Doctoral Dissertations

Date of Award


Degree Type


Degree Name

Doctor of Philosophy


Comparative and Experimental Medicine

Major Professor

David Anderson

Committee Members

Mahdu Dhar, Stacey Stephenson, Alex Biris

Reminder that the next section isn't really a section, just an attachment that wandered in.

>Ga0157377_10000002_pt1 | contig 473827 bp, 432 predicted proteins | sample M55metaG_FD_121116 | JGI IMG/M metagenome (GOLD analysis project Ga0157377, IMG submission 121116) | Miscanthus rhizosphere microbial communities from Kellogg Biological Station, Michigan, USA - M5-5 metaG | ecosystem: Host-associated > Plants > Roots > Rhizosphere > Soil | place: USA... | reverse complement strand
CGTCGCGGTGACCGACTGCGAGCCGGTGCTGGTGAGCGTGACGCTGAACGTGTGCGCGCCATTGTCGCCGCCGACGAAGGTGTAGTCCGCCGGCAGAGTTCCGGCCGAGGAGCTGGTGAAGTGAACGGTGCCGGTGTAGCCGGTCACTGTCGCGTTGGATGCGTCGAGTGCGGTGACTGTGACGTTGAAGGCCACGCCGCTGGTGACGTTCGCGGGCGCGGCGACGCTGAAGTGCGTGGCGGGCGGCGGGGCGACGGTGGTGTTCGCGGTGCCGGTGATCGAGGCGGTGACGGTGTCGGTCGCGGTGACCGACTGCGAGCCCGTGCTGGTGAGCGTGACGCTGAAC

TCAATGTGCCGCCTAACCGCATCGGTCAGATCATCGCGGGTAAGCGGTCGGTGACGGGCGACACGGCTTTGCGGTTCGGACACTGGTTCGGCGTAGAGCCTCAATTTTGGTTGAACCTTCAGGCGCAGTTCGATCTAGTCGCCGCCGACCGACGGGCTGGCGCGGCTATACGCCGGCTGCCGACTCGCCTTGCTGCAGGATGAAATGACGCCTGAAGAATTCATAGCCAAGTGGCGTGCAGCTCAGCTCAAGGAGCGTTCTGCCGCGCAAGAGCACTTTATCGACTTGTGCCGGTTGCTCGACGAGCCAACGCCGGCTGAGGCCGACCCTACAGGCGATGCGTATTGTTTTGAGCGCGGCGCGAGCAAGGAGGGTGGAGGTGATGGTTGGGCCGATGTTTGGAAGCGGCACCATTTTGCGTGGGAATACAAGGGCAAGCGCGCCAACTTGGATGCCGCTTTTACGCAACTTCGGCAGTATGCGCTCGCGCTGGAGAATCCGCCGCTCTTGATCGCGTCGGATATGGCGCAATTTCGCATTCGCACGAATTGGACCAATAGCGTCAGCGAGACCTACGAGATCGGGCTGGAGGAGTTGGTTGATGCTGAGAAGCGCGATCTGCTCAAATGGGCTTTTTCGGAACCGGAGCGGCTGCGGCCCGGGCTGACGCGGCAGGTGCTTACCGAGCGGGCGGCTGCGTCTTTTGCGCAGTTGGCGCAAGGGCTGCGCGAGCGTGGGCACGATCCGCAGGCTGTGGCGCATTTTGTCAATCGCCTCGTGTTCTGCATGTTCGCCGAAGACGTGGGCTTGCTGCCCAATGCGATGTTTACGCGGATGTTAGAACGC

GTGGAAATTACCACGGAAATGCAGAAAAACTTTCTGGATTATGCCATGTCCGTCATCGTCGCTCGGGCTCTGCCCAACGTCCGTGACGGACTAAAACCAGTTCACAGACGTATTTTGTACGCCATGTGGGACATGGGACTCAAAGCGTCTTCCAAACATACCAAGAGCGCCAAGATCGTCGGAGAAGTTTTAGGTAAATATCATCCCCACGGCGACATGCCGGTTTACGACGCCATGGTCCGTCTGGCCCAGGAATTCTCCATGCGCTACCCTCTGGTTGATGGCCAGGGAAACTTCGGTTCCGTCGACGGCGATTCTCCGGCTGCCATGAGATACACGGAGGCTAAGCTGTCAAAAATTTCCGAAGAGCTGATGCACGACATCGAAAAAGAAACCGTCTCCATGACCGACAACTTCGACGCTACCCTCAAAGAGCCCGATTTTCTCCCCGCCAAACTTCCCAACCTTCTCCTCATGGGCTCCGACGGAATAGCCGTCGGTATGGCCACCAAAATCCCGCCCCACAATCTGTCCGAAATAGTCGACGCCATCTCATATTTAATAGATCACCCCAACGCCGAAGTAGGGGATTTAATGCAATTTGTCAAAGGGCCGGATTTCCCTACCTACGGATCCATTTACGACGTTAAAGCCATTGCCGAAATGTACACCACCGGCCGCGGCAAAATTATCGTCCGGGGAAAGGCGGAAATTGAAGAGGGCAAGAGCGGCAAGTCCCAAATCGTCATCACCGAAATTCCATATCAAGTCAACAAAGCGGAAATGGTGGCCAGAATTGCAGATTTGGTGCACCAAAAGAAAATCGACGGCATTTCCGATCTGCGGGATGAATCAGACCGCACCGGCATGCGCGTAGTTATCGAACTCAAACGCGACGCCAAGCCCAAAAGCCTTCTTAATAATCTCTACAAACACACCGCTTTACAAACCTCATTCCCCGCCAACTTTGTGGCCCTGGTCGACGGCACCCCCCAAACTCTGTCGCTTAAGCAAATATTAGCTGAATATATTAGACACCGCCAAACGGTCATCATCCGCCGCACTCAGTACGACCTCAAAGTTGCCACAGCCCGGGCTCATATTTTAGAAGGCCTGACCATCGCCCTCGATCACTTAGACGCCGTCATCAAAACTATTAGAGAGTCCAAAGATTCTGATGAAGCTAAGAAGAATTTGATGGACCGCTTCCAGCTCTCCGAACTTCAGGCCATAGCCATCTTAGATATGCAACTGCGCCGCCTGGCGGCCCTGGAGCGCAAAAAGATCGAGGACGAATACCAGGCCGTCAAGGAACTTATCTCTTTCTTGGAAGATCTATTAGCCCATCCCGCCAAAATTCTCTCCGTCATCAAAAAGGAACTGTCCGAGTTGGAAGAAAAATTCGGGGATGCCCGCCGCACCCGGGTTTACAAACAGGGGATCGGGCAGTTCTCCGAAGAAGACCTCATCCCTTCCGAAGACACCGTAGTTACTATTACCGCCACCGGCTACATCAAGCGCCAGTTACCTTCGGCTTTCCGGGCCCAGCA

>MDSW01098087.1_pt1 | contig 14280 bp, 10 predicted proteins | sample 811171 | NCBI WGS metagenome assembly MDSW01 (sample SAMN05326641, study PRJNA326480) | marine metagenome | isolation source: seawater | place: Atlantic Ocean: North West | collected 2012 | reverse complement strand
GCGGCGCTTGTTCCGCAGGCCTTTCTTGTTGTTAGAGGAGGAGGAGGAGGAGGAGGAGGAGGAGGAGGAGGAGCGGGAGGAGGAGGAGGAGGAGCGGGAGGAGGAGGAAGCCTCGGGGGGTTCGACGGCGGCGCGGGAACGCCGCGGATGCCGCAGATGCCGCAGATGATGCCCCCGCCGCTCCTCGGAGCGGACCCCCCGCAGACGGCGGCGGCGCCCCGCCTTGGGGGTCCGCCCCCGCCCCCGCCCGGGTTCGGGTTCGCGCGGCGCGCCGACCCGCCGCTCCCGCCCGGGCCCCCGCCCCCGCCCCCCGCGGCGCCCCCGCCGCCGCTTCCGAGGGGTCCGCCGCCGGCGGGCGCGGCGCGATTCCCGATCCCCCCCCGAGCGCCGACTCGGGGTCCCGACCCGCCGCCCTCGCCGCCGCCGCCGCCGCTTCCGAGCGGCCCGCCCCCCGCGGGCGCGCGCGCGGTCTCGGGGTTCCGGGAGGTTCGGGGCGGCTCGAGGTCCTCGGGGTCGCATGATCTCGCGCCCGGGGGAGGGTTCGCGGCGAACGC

Peripheral neuropathies are a debilitating problem in human and animal patients resulting in a diminished quality of life. The current gold standard methods for repair of critical size peripheral neuropathies have limitations that overall diminish the quality of life for patients. The use of nerve scaffolds composed of synthetic polymer-based materials to heal damaged nerves has become an attractive approach in regenerative medicine research. Studies have shown the biomaterial characteristics of graphene oxide to have potential in applications for regenerating damaged peripheral nerves. Studies have also shown that incorporating Mesenchymal Stem Cell (MSC) therapies into neural scaffold designs can significantly improve the quality of tissue healing as well. The hypothesis of this study is that a novel synthetic thin film composed of electro spun polycaprolactone (PCL) and modified with surface coating of Graphene Oxide (GO) and cultures of Human Mesenchymal Stem Cells (hMSC) will have the potential to regenerate a critical size peripheral nerve defect. The first objective studied the potential cytotoxic effect of graphene surfaces with different oxidative group saturation levels to adipose derived Rat MSC cultures. This objective also manufactured PCL materials of fibrous and smooth surface topographies using both electrospinning and polymer-drop techniques. The second objective assessed the in-vitro capabilities of High Oxygen Graphene (hGO) and GO surface modifications of both fibrous and smooth surface PCL material templates seeded with adipose derived hMSCs for materials effectiveness in supporting and guiding trans-differentiation of hMSC into a Schwann like cell lineage. The final objective involved the development of an approved critical nerve defect model in Rats to assess the in-vivo performance of electro-spun PCL films with GO surface modification and hMSC platform to stimulate nerve regeneration at a critical nerve defect. The degree of nerve regeneration was determined by exogenous detection of gait patterns in the rats during nerve repair and tissue identification/ measurements thru Histology sections. This study to date has shown that neural wraps composed of electro-spun PCL surface coated with GO can support the hMSC in both static and trans-differentiated forms and can stimulate nerve regeneration in a critical nerve defect rodent model.

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